The Baptism
Contributor

The winds were  unrelenting.

From a thick gnarly branch of a shady oak, under a new moon, Elf watched his Fairy languorously dance with the fairies about the reedy cradle in the center of the magic ring. Diadem atilt, her face flushed and wings droopy, she carefully traced the circle steps that she might take every  hand that wound round to greet her.

Carabosse struck a pose on the ancient spot, a glacial boulder serving as her platform. A queer silence fell over the crowd, more than a few sprites remembered that infamous temper of hers and held their breaths as she lifted her wand over the new infant and introduced in a singsong voice, to the beat of the cicadas, her gift of a spell.

Of the Canyon and the Sea,
Of the Mountain ridges be,
Like the wildcat, coyote
Born beneath the stars, live free.

‘Now please let us go to the waterfall!” The pixies wailed.

Carabosse drew a thunder clap from the sky to silence the din. The sticky air seemed to hang molasses-thick; the gleam in Carabosse’s dark eyes so fierce, it felt to Fairy that the continent might move if she didn’t intervene.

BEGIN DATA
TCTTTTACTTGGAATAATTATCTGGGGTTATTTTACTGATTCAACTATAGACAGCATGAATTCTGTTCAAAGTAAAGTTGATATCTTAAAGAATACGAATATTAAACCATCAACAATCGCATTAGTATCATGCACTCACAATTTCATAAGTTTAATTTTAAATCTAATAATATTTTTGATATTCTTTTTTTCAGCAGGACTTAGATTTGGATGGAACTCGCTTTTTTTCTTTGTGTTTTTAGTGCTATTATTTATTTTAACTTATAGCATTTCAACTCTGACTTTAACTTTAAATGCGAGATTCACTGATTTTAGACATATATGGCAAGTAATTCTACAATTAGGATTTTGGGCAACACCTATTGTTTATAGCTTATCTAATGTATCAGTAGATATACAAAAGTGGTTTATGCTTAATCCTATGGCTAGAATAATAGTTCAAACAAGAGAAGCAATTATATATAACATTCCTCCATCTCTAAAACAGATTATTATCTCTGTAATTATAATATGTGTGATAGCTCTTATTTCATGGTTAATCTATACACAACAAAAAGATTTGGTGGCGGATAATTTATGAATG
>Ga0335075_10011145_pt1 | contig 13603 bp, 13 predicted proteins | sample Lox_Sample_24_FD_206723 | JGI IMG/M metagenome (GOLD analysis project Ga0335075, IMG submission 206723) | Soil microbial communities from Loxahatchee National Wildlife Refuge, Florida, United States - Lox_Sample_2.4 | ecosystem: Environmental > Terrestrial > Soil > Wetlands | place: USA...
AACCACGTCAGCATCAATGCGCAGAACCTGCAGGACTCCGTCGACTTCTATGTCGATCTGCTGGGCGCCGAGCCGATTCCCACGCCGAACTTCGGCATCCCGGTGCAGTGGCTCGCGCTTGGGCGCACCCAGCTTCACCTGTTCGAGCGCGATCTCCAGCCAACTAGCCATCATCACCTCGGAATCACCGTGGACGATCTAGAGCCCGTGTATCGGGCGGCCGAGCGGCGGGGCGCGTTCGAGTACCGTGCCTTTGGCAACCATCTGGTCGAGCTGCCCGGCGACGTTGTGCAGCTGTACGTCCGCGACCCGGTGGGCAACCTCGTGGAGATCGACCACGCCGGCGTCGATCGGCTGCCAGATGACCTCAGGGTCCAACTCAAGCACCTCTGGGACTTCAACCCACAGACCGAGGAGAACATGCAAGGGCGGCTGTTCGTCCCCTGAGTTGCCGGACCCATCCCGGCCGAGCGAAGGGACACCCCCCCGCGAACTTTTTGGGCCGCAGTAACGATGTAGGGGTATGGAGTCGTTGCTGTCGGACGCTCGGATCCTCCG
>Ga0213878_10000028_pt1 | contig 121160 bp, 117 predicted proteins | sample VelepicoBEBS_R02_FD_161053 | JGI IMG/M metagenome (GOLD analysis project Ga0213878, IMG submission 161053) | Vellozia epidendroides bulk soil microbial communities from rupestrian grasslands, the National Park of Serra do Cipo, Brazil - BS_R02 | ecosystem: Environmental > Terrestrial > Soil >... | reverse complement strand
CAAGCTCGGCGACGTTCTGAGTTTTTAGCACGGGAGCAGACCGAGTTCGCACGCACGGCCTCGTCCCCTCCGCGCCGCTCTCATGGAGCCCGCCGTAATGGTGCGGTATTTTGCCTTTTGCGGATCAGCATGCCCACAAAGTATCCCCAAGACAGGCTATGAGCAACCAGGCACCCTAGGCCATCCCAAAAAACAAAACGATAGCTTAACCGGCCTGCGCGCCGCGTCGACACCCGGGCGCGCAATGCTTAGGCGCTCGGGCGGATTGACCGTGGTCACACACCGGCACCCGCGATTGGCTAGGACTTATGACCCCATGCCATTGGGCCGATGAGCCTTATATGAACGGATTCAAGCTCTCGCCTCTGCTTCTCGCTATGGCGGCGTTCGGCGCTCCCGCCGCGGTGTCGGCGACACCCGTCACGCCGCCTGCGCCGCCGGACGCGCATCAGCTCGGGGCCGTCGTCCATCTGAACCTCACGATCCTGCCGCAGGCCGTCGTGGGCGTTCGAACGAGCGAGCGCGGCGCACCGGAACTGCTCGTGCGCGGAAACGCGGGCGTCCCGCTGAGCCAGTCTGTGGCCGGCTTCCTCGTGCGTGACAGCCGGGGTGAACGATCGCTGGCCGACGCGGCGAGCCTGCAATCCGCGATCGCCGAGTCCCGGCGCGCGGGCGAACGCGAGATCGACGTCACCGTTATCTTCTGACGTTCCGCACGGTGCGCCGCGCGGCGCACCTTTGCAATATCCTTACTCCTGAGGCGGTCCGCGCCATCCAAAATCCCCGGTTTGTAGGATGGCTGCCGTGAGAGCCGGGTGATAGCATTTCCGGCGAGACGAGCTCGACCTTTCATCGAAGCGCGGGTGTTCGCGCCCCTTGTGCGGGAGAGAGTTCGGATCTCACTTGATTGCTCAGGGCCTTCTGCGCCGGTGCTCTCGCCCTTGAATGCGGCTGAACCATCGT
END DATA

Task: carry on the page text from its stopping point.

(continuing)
“Please excuse their impatience,” She consoled her old friend. “They mean no disrespect to you. The babe is honored and blessed; now let us go break the ocean waves to celebrate.”

It looked to Elf as if a spell of black intent was about to be spoken, he knew Carabosse well enough to know that she was thinking of doing something, and feeling someone had to be prepared for the rage, he bravely leapt off the branch, puffed up, purposely flew low, swooped in and buzzed over all their solemn heads, singing his own jolly best wishes for the little one to live a long happy life. This raucous invasion broke loose the sacred binding magic of the fairy ring and the dancers wasted no time to use his marvelous distraction to flee. Hastily they glided off pulling the cradle along after them with the help of spider webs and some strong crèche ants.

Later, before they turned in for the night, Carabosse admitted over a drop of dandelion wine, to thoughts of changing those she deemed most unmannerly into stink bugs.

“I am quite grateful for your thoughtful intervention.” She told Elf tenderly. “I think my reputation has suffered quite enough.”

In the morning, the Magician found toadstools marking the sacred spot, and remembered when he too had once been part of their magic.

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